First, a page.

I thought that Free Music is defined as the one had the distance to Jazz, Rock, Contemporary Compositions or any kind of the ethnic musics, not regarded its origin, and should be played as depending on the wills of performers or the belief among co- performers. We can’t help doing that. I thought it “Ultimate Music”. But, was it Music basically? It was important that it based on individualism and democracy in European, and it was definitely different form “ free jazz as musical expression of Afro-American’s fighting idea to the system ” or “Japanese style which imitate a surface of free jazz”. This is the reason I must called Japanese free jazz “False Free Jazz”. But, I won’t trivialize it.

Japanese free jazz was not born of race discrimination, civil rights struggle, exploitation of jazz musicians or crushing situation. Also, it was not born out of the origin regression consciousness of black music (even if it may be a kind of illusion). Japanese free jazz has been accepted as a style more than anything. So, rather than free jazz, free music could be fitted with the situation in Japan beyond Europe. Many of European free music promoters were musicians who“had learned” jazz or classic, because they were serious to complete music as Music.

It may be said that "Japanese jazz performers are serious too!" However, the level of the orchestral performance based on European classical knowledge, even in amateurs, but in amateur level it is in a completely different class from Japanese ones (as you must remember that so-called “classical music”’s origin is the ethnic music of Western europe). In that sense, I think that the omnivorousness of Japanese amateurs was consistent with the borderless of free music. However, from the viewpoint that free music originating in Western Europe had an ethnic base of so-called individualism and democracy, it can not be said that Japan had eurocentric individualism and democracy. More than anything, the economic situation of Japan was good at making medium absorbing and distributing the world's music culture. In other words. Japan was transformed into a crucible of music of the world, temporal and synchronous music. That was the latter half of the 1970s, and it was the background of "minor" being born. (cont'd)

Saturday, March 26, 2016

Listen to Japanese extreme music ~Never-ending Kichijoji Minor and The Fifth Column~


【Date/Time】May 29th(Sun) 1:30PM start
【Venue】Pico Pico Cafe Kichijoji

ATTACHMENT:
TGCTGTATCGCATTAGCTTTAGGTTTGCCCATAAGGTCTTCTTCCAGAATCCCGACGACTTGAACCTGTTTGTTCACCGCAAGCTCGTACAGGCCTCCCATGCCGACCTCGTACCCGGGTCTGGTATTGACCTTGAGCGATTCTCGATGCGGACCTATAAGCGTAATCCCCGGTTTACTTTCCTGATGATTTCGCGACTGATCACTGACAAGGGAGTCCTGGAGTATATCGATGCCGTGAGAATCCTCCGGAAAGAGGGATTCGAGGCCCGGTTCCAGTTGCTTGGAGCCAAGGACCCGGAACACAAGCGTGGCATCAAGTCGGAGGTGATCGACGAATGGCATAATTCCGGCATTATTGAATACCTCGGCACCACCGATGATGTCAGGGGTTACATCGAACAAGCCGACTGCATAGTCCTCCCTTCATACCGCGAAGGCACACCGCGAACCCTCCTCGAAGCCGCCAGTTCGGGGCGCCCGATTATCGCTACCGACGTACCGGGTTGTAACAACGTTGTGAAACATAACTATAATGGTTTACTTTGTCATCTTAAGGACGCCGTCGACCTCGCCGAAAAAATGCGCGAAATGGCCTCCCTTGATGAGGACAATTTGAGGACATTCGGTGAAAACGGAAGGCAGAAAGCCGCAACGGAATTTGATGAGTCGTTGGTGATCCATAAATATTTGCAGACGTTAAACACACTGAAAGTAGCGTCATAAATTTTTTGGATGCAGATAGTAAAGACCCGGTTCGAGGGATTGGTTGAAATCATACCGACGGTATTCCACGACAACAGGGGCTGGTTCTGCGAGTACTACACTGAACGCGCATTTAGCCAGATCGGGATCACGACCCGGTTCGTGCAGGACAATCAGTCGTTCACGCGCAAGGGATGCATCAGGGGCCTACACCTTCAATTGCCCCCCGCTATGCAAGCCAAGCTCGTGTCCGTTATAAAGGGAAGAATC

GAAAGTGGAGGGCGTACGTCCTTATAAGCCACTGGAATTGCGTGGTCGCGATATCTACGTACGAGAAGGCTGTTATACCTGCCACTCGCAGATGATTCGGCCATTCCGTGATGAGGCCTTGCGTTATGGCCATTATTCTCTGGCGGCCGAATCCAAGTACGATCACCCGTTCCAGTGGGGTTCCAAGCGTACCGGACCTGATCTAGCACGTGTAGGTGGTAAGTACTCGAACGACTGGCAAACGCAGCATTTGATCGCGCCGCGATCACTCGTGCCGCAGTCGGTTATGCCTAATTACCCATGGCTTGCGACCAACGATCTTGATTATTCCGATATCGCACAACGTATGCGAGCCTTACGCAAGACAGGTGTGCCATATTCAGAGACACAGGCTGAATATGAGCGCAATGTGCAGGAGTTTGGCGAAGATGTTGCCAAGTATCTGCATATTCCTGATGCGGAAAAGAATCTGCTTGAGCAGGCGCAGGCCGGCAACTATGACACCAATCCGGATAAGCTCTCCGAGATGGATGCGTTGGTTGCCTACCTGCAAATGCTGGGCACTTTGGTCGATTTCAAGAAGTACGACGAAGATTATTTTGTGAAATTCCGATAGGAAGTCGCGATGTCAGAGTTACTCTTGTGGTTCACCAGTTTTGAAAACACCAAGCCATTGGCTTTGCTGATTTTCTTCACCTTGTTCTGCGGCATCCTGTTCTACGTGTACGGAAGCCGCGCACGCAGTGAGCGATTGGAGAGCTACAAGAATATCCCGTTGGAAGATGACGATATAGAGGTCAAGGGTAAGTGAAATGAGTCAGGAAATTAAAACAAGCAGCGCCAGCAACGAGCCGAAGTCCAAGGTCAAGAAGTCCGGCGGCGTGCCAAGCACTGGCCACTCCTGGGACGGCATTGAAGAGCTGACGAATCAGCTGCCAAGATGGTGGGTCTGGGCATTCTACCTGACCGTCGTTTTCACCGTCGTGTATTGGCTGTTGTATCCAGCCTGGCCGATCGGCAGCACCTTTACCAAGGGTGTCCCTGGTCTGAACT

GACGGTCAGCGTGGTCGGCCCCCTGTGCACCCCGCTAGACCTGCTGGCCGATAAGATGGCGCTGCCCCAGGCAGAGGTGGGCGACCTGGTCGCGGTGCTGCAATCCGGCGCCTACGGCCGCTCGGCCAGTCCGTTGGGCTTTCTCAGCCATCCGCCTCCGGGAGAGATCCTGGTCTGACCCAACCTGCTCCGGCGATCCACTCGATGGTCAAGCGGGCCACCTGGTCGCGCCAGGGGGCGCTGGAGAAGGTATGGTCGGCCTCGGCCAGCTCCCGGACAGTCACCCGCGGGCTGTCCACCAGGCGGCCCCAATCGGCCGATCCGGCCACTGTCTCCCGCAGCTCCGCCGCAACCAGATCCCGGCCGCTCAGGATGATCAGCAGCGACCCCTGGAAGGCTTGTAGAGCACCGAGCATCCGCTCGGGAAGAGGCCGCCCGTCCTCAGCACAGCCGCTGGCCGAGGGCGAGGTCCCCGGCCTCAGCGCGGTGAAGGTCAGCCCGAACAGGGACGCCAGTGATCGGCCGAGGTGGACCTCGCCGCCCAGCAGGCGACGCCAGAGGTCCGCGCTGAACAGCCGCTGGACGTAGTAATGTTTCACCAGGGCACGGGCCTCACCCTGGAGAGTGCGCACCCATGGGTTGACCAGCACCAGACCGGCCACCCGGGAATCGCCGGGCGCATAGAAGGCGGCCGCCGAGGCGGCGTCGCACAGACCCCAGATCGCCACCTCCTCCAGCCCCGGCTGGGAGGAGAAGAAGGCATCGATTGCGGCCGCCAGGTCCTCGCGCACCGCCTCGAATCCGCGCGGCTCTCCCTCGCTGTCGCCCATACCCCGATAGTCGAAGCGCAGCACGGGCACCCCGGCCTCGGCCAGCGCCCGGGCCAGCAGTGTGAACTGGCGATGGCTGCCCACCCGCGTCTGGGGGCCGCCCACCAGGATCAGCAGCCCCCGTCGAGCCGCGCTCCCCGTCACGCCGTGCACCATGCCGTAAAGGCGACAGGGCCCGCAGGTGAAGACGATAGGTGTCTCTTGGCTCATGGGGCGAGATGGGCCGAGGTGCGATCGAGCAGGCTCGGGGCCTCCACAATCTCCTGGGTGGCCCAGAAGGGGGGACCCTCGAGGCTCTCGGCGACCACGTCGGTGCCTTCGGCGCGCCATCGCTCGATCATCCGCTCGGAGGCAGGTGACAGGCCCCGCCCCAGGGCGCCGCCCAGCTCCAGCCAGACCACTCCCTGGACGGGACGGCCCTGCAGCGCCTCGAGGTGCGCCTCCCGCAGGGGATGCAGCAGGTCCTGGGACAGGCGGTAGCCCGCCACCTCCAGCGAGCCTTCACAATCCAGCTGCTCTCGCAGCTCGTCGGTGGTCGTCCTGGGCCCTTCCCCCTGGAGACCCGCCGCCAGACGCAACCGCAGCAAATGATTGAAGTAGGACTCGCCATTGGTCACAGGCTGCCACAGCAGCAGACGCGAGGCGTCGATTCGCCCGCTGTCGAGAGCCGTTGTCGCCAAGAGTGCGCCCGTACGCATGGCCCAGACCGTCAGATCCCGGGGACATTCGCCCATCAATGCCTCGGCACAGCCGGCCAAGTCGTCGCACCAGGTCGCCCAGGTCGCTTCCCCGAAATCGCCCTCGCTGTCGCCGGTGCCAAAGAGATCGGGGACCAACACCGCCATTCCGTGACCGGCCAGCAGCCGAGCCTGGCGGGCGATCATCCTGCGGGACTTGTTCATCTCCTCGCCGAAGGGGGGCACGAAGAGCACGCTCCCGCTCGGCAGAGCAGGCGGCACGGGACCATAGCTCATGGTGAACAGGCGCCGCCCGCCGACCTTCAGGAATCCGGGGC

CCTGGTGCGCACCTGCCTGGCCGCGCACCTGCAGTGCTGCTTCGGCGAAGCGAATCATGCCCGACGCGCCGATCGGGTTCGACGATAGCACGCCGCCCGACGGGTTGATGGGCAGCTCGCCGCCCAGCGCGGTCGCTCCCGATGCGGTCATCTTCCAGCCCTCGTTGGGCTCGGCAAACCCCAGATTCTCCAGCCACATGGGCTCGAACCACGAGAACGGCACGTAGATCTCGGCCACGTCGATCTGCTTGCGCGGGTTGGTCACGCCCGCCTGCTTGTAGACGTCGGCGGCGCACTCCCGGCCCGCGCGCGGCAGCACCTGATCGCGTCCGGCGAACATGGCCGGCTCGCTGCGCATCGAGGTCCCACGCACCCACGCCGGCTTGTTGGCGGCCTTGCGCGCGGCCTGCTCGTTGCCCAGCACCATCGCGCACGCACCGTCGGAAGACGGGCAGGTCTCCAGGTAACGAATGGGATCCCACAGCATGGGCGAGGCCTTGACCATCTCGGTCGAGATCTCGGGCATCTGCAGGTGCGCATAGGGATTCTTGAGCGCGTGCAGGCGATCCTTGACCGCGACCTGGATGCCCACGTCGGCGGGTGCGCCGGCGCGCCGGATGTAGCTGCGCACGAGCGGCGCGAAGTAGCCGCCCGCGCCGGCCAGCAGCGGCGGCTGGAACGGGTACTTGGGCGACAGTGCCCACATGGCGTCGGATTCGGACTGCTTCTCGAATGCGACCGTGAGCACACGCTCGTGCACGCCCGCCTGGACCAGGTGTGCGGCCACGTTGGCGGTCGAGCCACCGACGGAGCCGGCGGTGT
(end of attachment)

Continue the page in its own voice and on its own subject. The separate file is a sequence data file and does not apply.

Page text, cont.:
【Selection of music/Talk】Onnyk, Geso (The Fifth Column) and more...
【Fee】1,000yen
【Reserve】deadstockmag@gmail.com

Kichikoji Minor, the legendary live spot where is still veiled in mystery. Members of the avant-garde unit,
The Fifth Column who had played in Minor will talk about Minor and they will play treasured sound sources which weren't sold in the general market. If you don't know Minor, I recommend you read the running article New Nambu written by Onnyk. (Produced by Deadstock Records)

Tuesday, November 17, 2015

New Nambu(12) "All of us were stupid"

                                         Text:Onnyk

<It was the era of printed media>

 In 2014, a book titled “The 20 th century editorial odyssey ~historical magazines” (Akata Yuichi + Barubora, Pub: Seibundoshinkou-sha) was published. The book summed up magazine before internet from US underground magazines in 1970’s and Japanese “mini-comi” which was explosively increased in 1980’s. 

Furthermore, they reviewed the style of subculture showed in so called “Bini-bon” (pornographic magazine in a plastic) and various magazines sold by the bending machines. The interview of the fifth column was included in some of them. “Bini-bon” was photographic magazine wrapped by vinyl which genital was revealed, so we were pleased. They were mainly sold at vending machines. Why did they get into sub-culture? They published not only porn photos but also music, books and movies’ reviews in the underground scene.

<Vending machine magazines as the strategy>

Things related Pornographic has already established industry and such demand never fade. New media has been spread by pornographic in first since middle ages. Pre-activists who published such magazines at small publishers quickly found the possibility of “Bini-bon” as new media. “The 20 th century odyssey ~historical magazines” introduced famous magazines on such stream. For example, “Jam”, “Chris”, “Heaven”. We, members of the fifth column wrote on such magazine.

Late Toshiharu Oosato, a original member of legendary “Gaseneta” and became a professor of famous university, a late dilettante, Hirohito Koyama, and very smart critic, Ken’ichi Takeda a leader of revolutionary rock band “A-Musik”, and people in various field also wrote. I’d like to introduce Takuya Sakaguchi who lives in Osaka and introduces or ciritic underground music now. A pen name is 科補 or科伏 (Synapse). Because he specializes in physiology. He has precisely introduced LAFMS (Los Angels free music society) since mid 70’s. When I knew the existence of this group, I was shocked.